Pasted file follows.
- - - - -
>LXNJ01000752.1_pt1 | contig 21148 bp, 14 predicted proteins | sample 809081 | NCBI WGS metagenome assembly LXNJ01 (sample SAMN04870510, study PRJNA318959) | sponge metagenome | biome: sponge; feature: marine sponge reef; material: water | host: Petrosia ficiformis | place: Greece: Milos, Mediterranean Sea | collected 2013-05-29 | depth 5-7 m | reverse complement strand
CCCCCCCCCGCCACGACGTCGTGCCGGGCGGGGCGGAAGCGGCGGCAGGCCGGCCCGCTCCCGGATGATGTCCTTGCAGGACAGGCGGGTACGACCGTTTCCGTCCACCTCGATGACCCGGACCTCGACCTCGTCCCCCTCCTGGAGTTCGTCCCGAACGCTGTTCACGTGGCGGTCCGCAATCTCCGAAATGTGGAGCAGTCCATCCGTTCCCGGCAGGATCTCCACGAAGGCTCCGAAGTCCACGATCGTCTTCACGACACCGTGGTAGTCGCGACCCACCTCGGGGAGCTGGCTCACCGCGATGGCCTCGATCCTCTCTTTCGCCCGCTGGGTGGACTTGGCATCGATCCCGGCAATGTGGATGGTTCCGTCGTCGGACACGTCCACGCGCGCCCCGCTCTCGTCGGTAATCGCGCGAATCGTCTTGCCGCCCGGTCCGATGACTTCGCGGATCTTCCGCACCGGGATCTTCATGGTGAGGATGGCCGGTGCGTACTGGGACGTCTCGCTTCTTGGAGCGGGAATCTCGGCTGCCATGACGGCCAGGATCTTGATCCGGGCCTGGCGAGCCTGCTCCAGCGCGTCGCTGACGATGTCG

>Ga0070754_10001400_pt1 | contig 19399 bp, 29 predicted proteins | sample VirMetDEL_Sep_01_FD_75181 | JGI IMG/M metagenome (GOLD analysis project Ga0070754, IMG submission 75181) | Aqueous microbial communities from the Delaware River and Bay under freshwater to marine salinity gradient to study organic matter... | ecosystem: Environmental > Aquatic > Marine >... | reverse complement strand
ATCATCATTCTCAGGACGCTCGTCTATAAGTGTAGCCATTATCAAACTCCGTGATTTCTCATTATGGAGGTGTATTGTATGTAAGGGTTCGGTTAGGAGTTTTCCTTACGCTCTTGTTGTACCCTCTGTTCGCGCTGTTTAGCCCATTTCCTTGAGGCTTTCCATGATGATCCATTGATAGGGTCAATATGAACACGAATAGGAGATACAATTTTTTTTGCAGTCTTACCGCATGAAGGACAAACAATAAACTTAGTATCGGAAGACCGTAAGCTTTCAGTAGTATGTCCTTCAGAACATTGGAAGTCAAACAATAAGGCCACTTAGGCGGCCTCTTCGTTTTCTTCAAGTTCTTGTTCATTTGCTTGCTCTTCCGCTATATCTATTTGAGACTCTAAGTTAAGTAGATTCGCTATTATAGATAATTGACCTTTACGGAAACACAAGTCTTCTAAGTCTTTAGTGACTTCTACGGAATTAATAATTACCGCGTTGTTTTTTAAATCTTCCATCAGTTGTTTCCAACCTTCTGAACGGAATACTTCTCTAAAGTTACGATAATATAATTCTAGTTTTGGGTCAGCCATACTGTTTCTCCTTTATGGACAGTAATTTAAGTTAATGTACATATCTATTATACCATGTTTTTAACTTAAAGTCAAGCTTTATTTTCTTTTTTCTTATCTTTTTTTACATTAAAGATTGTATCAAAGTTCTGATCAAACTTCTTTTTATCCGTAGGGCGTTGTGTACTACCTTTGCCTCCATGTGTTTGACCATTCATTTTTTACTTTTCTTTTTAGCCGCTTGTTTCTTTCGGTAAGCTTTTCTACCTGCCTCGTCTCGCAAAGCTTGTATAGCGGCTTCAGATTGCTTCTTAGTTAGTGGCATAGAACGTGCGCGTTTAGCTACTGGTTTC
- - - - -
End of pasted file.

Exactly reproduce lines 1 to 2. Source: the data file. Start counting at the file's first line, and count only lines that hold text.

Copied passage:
>LXNJ01000752.1_pt1 | contig 21148 bp, 14 predicted proteins | sample 809081 | NCBI WGS metagenome assembly LXNJ01 (sample SAMN04870510, study PRJNA318959) | sponge metagenome | biome: sponge; feature: marine sponge reef; material: water | host: Petrosia ficiformis | place: Greece: Milos, Mediterranean Sea | collected 2013-05-29 | depth 5-7 m | reverse complement strand
CCCCCCCCCGCCACGACGTCGTGCCGGGCGGGGCGGAAGCGGCGGCAGGCCGGCCCGCTCCCGGATGATGTCCTTGCAGGACAGGCGGGTACGACCGTTTCCGTCCACCTCGATGACCCGGACCTCGACCTCGTCCCCCTCCTGGAGTTCGTCCCGAACGCTGTTCACGTGGCGGTCCGCAATCTCCGAAATGTGGAGCAGTCCATCCGTTCCCGGCAGGATCTCCACGAAGGCTCCGAAGTCCACGATCGTCTTCACGACACCGTGGTAGTCGCGACCCACCTCGGGGAGCTGGCTCACCGCGATGGCCTCGATCCTCTCTTTCGCCCGCTGGGTGGACTTGGCATCGATCCCGGCAATGTGGATGGTTCCGTCGTCGGACACGTCCACGCGCGCCCCGCTCTCGTCGGTAATCGCGCGAATCGTCTTGCCGCCCGGTCCGATGACTTCGCGGATCTTCCGCACCGGGATCTTCATGGTGAGGATGGCCGGTGCGTACTGGGACGTCTCGCTTCTTGGAGCGGGAATCTCGGCTGCCATGACGGCCAGGATCTTGATCCGGGCCTGGCGAGCCTGCTCCAGCGCGTCGCTGACGATGTCG